Team Fortress Classic
|Team Fortress Classic|
|Action, First-person Shooter|
|CD-ROM, Digital Download|
|Microsoft Windows, macOS and GNU/Linux|
|John Cook, Robin Walker|
|North American Release Date(s)|
April 1, 1999
|Awards | Changelog | Cheats | Codes |
Codex | Compatibility | Covers | Credits | DLC | Help
Localization | Manifest | Modding | Patches | Ratings
Reviews | Screenshots | Soundtrack
Videos | Walkthrough
GOG | In-Game | Origin | PlayStation Trophies | Retro
Steam | Xbox Live
Team Fortress Classic often abbreviated as TFC, is a 1999 FPS video game, and remake of the 1996 Quake mod Team Fortress for the PC. Valve bought the rights to the original Team Fortress and had the developers recreate the game on their personal GoldSrc Engine for a retail release. Team Fortress Classic is the first game in the Team Fortress series to be released by Valve, being followed by Team Fortress 2 in 2007.
Gameplay[edit | edit source]
Team Fortress Classic pits the player in one of two teams, Red or Blue, where they must compete against the opposing team in a variety of game modes. The player is given a choice of nine different player classes, each with their own personal weapons, skills, and health statistics. Each player spawns in their team's supply room, where they may return to at any time to fully replenish their health and ammo. Each level is completely symmetrical, allowing the player the same strategies and attack points as the opposing team.
Game Modes[edit | edit source]
Team Fortress Classic features a variety of different game modes, each requiring completely different strategies and techniques to complete.
Capture the flag[edit | edit source]
Capture the Flag, often abbreviated as CTF, is where the player must infiltrate the opposing teams base and capture that team's flag, and then return the flag to your team's base. Capture the flag is one of, if not, the most played game mode in Team Fortress Classic.
Capture the flag levels:
Territory control[edit | edit source]
Territory Control has the player capture a string of locations, referred to as "control points", for their team. To capture a control point, a player must stand in the location for a certain amount of time until the point is captured, if more team mates stand on the control point it will be captured faster, but if an enemy team mate is standing on the control point with you, you cannot capture it.
Territory Control levels:
Attack & Defend[edit | edit source]
Attack and defend has the player play as either the attacking or defending team. The attacking team must traverse through a linear level to reach one or more control points that are defended by the opposing team. If the attacking team successfully captures all control points, then they win and the defenders lose. But if they fail to capture all control points, the attacking team loses and the defenders win.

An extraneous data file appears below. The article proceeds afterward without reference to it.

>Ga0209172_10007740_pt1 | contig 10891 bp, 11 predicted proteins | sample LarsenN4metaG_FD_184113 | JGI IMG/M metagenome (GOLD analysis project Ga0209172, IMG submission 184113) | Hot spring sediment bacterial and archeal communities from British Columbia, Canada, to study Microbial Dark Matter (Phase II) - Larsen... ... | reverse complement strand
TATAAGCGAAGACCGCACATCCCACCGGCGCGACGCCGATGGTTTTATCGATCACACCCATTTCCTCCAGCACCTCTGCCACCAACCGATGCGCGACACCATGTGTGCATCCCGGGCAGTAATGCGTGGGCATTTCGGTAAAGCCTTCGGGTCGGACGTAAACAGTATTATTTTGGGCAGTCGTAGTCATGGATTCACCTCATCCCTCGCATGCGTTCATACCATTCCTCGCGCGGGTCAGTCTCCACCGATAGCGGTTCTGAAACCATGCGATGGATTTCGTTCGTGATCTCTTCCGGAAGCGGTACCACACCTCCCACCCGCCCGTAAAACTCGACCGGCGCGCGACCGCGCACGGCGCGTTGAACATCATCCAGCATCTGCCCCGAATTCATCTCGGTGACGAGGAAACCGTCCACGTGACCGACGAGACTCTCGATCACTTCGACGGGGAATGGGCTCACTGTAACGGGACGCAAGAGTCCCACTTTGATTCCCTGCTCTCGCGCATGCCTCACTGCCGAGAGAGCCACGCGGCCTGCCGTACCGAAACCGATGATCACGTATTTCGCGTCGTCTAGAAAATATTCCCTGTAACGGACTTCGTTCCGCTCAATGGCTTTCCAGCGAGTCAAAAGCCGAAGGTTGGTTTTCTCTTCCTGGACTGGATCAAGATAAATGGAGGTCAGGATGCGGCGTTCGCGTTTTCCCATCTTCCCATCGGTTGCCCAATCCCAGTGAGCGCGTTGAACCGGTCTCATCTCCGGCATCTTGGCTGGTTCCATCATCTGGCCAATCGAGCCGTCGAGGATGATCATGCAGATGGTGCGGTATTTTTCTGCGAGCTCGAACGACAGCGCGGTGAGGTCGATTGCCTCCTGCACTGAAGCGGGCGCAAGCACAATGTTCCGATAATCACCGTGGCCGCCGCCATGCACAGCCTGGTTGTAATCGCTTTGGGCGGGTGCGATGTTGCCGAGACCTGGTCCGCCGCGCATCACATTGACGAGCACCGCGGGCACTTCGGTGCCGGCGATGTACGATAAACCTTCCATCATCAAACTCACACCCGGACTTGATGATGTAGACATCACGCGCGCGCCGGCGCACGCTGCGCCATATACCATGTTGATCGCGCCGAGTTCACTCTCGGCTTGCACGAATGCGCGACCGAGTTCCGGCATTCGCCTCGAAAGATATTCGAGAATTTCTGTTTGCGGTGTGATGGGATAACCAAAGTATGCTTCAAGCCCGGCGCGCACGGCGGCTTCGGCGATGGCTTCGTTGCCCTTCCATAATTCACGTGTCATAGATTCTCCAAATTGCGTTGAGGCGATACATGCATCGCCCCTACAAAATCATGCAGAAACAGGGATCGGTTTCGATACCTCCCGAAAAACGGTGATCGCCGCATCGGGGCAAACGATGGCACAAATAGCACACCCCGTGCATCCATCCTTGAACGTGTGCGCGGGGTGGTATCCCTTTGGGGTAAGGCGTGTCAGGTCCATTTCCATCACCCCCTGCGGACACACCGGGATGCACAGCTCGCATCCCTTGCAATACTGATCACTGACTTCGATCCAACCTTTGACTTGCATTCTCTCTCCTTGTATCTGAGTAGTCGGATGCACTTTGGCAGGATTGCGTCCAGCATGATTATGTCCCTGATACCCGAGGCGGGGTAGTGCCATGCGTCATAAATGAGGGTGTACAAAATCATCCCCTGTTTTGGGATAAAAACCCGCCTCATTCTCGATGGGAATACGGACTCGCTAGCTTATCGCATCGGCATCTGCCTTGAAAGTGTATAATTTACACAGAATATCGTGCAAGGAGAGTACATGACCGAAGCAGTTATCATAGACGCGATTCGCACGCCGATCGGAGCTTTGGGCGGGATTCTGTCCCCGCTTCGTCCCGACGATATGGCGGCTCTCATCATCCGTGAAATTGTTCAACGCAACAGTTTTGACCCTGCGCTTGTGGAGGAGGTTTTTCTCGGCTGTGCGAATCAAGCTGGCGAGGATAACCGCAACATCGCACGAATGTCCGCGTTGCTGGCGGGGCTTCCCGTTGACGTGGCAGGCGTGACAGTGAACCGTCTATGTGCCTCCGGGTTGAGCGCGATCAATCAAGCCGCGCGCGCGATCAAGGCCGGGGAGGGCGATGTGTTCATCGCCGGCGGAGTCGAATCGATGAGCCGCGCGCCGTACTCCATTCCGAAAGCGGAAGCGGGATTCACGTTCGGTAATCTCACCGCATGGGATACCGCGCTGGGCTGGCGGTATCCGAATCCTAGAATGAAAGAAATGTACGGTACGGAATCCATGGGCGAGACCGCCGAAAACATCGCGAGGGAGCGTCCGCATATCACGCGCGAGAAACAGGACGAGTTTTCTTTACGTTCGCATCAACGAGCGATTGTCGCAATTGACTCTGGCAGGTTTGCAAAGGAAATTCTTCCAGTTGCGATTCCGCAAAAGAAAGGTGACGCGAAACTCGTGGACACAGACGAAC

Attack and defend levels:
Hunted Style[edit | edit source]
One player is the VIP/Civilian class, he needs to traverse the map to get to an escape zone without being killed by the opposing team.
Shutdown[edit | edit source]
own is a variation of capture the flag where the players must first complete an objective (such as disabling a laser by pressing a button) before gaining access to the flag.
Classes[edit | edit source]
Civilian[edit | edit source]
Only found in "VIP escort" type maps and other special modes. A weak, slow speed character armed with just an umbrella(melee). He requires the protection of his teammates in order to complete a map's objectives.
Design & Development[edit | edit source]
|This is an outdated page that references or contains outdated information.|
This page should be edited to include more recent information.
Article has not been correctly referenced since May 2016
Before TFC there was Team Fortress, a 1996 QuakeWorld mod. TF's developers were working on Team Fortress 2 as a standalone game, but later joined Valve Software and ported the original as a mod for Half-Life called Team Fortress Classic in April of 1999. Despite the company's 1998 statement that Team Fortress 2: Brotherhood of Arms would be released "soon", the game is still supposedly in development and has been on Wired magazine's top ten vaporware list every year since 2001.
A similar game to Team Fortress is Weapons Factory Arena (WFA) for Quake 3, and it has been ported to Quake 2, Unreal Tournament (1999), and Half-Life (1998). WFA has much in common with TF, although there is one significant change; the demolition man has been replaced by a suicidal "Cyborg".
Contemporary issues[edit | edit source]
Since its release in 1999, Valve has introduced various changes to the game. Perhaps the most momentous were included in TFC 1.5 (released on October 25, 2000), which, amongst other things, increased the Pyro's flame damage and reduced the HWGuy's chaingun damage.
Serious groups of players, clans, have seen the rise of playing for money in tournaments like the CPL. However, TFC's popularity has probably seen its peak, and CPL prizes have not seen the heights of $100,000 for the Counter-Strike champion.
Like Counter-Strike, there are a few bots for offline single play. Some of the most famous bots for TFC are:
External Links[edit | edit source]
- Team Fortress Classic on Steam
- Sierra's official Team Fortress 1.5 site
- STA, a TFC league
- IGL, a TFC league
- TFL, a TFC league
- PlanetFortress, an older, more newbie-friendly website
- Axl's TFC: Where 2fort is a Bad Thing - TFC Help and Map editing.
- Weapons Factory Arena (WFA), a TF-like game for Quake 3